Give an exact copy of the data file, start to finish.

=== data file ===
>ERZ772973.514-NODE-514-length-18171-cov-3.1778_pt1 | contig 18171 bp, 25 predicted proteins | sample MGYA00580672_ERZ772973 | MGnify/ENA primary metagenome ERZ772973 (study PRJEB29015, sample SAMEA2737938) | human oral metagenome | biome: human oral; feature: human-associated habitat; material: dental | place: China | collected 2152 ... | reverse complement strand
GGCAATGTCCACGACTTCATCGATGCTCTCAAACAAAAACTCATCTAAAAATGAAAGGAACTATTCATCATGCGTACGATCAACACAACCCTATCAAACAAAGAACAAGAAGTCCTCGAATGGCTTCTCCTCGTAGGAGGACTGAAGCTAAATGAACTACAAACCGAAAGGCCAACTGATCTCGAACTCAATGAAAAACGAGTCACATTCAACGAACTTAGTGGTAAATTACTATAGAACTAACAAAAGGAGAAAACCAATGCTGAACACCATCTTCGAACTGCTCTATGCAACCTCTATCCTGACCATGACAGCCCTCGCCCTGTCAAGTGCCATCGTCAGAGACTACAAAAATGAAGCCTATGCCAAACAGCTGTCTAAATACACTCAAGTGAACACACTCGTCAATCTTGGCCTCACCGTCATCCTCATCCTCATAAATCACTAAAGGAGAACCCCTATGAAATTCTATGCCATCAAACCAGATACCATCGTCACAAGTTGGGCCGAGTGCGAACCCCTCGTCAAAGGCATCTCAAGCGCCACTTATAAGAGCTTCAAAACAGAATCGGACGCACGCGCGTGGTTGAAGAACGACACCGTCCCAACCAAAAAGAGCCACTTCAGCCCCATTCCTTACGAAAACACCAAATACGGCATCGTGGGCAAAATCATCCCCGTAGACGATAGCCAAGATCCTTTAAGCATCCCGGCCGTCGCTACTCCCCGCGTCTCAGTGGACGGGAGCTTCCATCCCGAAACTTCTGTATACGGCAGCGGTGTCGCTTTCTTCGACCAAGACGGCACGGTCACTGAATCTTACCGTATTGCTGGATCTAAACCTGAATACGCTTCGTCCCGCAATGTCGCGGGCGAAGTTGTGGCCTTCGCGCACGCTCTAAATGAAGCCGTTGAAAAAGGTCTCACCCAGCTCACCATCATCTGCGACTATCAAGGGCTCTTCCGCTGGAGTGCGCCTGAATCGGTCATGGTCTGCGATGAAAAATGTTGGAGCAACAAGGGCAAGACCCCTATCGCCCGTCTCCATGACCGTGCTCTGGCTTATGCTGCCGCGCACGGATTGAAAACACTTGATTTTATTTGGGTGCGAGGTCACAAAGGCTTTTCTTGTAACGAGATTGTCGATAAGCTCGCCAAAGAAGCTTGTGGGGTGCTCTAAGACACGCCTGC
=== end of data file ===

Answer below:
>ERZ772973.514-NODE-514-length-18171-cov-3.1778_pt1 | contig 18171 bp, 25 predicted proteins | sample MGYA00580672_ERZ772973 | MGnify/ENA primary metagenome ERZ772973 (study PRJEB29015, sample SAMEA2737938) | human oral metagenome | biome: human oral; feature: human-associated habitat; material: dental | place: China | collected 2152 ... | reverse complement strand
GGCAATGTCCACGACTTCATCGATGCTCTCAAACAAAAACTCATCTAAAAATGAAAGGAACTATTCATCATGCGTACGATCAACACAACCCTATCAAACAAAGAACAAGAAGTCCTCGAATGGCTTCTCCTCGTAGGAGGACTGAAGCTAAATGAACTACAAACCGAAAGGCCAACTGATCTCGAACTCAATGAAAAACGAGTCACATTCAACGAACTTAGTGGTAAATTACTATAGAACTAACAAAAGGAGAAAACCAATGCTGAACACCATCTTCGAACTGCTCTATGCAACCTCTATCCTGACCATGACAGCCCTCGCCCTGTCAAGTGCCATCGTCAGAGACTACAAAAATGAAGCCTATGCCAAACAGCTGTCTAAATACACTCAAGTGAACACACTCGTCAATCTTGGCCTCACCGTCATCCTCATCCTCATAAATCACTAAAGGAGAACCCCTATGAAATTCTATGCCATCAAACCAGATACCATCGTCACAAGTTGGGCCGAGTGCGAACCCCTCGTCAAAGGCATCTCAAGCGCCACTTATAAGAGCTTCAAAACAGAATCGGACGCACGCGCGTGGTTGAAGAACGACACCGTCCCAACCAAAAAGAGCCACTTCAGCCCCATTCCTTACGAAAACACCAAATACGGCATCGTGGGCAAAATCATCCCCGTAGACGATAGCCAAGATCCTTTAAGCATCCCGGCCGTCGCTACTCCCCGCGTCTCAGTGGACGGGAGCTTCCATCCCGAAACTTCTGTATACGGCAGCGGTGTCGCTTTCTTCGACCAAGACGGCACGGTCACTGAATCTTACCGTATTGCTGGATCTAAACCTGAATACGCTTCGTCCCGCAATGTCGCGGGCGAAGTTGTGGCCTTCGCGCACGCTCTAAATGAAGCCGTTGAAAAAGGTCTCACCCAGCTCACCATCATCTGCGACTATCAAGGGCTCTTCCGCTGGAGTGCGCCTGAATCGGTCATGGTCTGCGATGAAAAATGTTGGAGCAACAAGGGCAAGACCCCTATCGCCCGTCTCCATGACCGTGCTCTGGCTTATGCTGCCGCGCACGGATTGAAAACACTTGATTTTATTTGGGTGCGAGGTCACAAAGGCTTTTCTTGTAACGAGATTGTCGATAAGCTCGCCAAAGAAGCTTGTGGGGTGCTCTAAGACACGCCTGC